backpage federal noticeLast year, The Washington Post revealed Backpage’s assertion that it wasn’t involved with the sex ads on its site was false. Documents unveiled in an unrelated lawsuit showed that Backpage used a contractor company in the Philippines, Avion BPO. Avion BPO actively recruited sex ads to promote on Backpage.

The revelation gave new gusto to U.S. senators and representatives who had been investigating Backpage for months.

In fact, a few months prior to the Post’s report, the U.S. Senate Homeland Security Permanent Subcommittee on Investigations released a report delving into Backpage’s criminal activity. The subcommittee is chaired by Sen. Rob Portman (R-Ohio).

Describing Backpage as “the leading online marketplace for commercial sex,” the report says the site operates in 97 countries and has 943 locations. It was recently valued at over half a billion dollars.

Even worse, “Backpage is involved in 73% of all child trafficking reports that the National Center for Missing and Exploited Children (NCMEC) receives from the general public (exluding [sic] reports by Backpage itself).”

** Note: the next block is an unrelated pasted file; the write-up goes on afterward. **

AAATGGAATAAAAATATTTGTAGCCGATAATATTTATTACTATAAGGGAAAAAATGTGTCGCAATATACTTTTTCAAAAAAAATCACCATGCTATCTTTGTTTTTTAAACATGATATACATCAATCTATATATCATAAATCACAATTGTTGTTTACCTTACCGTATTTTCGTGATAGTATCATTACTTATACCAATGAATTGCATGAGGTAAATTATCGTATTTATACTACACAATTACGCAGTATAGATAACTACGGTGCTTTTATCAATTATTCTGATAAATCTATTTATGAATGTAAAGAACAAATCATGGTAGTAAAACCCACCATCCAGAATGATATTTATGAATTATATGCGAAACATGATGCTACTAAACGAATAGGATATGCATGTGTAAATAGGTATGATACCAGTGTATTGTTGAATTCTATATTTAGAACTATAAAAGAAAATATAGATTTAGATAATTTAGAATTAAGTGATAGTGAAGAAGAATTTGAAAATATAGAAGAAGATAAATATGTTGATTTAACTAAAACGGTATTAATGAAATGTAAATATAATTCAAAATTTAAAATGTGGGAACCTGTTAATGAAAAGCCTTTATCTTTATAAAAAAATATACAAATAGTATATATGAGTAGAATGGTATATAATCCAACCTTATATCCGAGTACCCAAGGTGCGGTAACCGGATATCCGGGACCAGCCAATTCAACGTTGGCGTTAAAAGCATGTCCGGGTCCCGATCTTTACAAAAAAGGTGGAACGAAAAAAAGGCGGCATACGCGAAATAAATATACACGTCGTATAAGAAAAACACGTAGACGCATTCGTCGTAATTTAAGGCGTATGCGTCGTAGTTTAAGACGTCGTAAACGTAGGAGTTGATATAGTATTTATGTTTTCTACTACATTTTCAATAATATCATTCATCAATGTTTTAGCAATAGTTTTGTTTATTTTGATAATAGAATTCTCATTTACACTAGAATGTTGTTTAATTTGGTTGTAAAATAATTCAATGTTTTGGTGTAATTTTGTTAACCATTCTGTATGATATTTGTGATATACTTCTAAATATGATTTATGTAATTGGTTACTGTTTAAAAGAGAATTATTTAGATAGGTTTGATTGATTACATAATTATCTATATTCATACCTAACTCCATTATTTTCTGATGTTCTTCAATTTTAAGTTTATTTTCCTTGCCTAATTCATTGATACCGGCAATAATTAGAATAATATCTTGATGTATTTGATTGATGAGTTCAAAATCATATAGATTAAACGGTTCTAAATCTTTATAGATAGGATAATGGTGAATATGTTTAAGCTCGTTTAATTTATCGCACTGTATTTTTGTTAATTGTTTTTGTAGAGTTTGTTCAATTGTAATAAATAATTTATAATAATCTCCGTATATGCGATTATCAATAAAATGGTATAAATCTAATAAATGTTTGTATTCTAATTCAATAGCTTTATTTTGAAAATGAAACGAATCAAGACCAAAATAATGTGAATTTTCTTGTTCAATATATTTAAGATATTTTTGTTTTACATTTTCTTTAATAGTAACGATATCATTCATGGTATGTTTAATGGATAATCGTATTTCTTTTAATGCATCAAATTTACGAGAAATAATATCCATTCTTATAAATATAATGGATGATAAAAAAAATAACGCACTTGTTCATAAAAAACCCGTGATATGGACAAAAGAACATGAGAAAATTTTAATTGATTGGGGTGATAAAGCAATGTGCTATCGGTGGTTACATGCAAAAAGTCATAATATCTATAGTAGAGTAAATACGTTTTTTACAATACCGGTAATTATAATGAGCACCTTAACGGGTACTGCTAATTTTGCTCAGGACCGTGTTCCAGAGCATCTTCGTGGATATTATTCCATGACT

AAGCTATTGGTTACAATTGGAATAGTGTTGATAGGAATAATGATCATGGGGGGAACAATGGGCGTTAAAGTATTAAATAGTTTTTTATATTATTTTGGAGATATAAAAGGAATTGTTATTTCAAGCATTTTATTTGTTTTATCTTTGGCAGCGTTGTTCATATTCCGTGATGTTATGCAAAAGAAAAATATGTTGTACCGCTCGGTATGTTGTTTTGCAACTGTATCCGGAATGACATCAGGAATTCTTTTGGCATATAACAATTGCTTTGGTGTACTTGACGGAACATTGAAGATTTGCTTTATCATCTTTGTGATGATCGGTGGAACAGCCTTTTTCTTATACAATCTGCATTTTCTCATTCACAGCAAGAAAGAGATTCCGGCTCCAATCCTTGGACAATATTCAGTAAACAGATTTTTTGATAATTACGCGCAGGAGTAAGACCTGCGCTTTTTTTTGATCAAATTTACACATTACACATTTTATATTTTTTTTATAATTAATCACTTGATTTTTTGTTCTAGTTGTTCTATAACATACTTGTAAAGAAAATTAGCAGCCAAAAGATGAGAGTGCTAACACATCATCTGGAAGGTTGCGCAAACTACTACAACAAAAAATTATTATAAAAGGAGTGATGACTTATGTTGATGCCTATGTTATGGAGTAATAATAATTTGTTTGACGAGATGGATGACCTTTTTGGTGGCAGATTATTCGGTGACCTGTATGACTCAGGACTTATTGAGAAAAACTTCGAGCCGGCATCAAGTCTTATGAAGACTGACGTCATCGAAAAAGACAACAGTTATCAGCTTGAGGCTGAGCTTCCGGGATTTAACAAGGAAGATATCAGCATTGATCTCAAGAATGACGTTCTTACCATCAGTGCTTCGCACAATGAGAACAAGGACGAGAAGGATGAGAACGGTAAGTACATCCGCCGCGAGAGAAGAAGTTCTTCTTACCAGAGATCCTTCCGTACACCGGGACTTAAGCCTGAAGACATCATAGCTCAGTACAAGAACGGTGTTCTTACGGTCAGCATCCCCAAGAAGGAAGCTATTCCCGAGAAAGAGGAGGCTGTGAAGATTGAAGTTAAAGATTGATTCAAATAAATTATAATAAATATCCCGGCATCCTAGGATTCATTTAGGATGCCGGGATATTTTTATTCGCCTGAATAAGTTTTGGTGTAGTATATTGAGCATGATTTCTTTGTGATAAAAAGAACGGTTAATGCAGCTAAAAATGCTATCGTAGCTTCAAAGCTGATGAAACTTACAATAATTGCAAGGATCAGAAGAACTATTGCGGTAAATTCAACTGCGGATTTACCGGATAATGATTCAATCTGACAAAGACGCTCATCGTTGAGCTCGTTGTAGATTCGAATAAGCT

Sanitizing Child Sex Ads

Most troubling among the report’s findings, Backpage “has knowingly concealed evidence of criminality by systematically editing its ‘adult’ ads.”

The report describes how Backpage used an automatic filter to strip words like “teenage,” “rape,” and “fresh” from its ads. Once such terms were stripped, the ad was allowed to post. So while red-flag language was screened out, actual ads selling children were not.

Backpage itself estimated that by late 2010, it was editing “70 to 80% of ads” in the adult section, the report states. Some of the ads were edited manually.

Backpage used an automatic filter to strip words like “teenage,” “rape,” and “fresh” from its ads. Once such terms were stripped, the ad was allowed to post. So while red-flag language was screened out, actual ads selling children were not.